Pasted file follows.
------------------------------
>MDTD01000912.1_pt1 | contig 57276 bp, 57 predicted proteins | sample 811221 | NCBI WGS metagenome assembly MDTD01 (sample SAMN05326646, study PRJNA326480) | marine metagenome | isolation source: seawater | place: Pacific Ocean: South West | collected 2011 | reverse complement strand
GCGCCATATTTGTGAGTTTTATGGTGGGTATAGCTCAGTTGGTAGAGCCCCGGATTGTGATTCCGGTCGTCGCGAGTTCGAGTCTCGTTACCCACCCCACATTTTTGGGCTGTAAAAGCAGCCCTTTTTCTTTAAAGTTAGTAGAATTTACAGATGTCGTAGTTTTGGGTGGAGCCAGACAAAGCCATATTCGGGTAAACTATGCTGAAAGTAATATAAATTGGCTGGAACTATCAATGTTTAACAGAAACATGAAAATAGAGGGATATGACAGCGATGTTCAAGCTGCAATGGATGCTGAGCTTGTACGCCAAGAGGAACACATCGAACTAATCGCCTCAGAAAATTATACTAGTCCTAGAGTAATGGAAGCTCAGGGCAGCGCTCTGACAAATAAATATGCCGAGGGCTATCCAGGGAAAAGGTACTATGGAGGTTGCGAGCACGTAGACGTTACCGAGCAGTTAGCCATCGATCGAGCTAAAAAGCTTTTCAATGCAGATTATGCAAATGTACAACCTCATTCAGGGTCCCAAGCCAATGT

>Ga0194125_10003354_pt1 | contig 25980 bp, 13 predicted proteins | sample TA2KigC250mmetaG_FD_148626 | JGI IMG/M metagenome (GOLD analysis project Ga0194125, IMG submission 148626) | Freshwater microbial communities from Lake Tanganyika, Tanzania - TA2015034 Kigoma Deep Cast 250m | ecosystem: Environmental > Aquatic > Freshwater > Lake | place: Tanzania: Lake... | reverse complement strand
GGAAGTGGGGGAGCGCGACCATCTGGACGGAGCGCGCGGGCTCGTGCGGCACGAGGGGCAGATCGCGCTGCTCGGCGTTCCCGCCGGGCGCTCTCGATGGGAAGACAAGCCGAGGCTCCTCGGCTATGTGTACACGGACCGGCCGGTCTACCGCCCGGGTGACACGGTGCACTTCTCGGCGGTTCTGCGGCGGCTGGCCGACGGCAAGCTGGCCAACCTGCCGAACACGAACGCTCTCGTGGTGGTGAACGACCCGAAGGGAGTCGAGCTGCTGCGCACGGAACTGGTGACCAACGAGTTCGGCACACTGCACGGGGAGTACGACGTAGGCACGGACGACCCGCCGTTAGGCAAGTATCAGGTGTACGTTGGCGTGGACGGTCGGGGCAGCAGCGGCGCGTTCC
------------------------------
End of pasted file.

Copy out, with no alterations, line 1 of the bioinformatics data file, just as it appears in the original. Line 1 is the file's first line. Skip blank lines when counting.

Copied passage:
>MDTD01000912.1_pt1 | contig 57276 bp, 57 predicted proteins | sample 811221 | NCBI WGS metagenome assembly MDTD01 (sample SAMN05326646, study PRJNA326480) | marine metagenome | isolation source: seawater | place: Pacific Ocean: South West | collected 2011 | reverse complement strand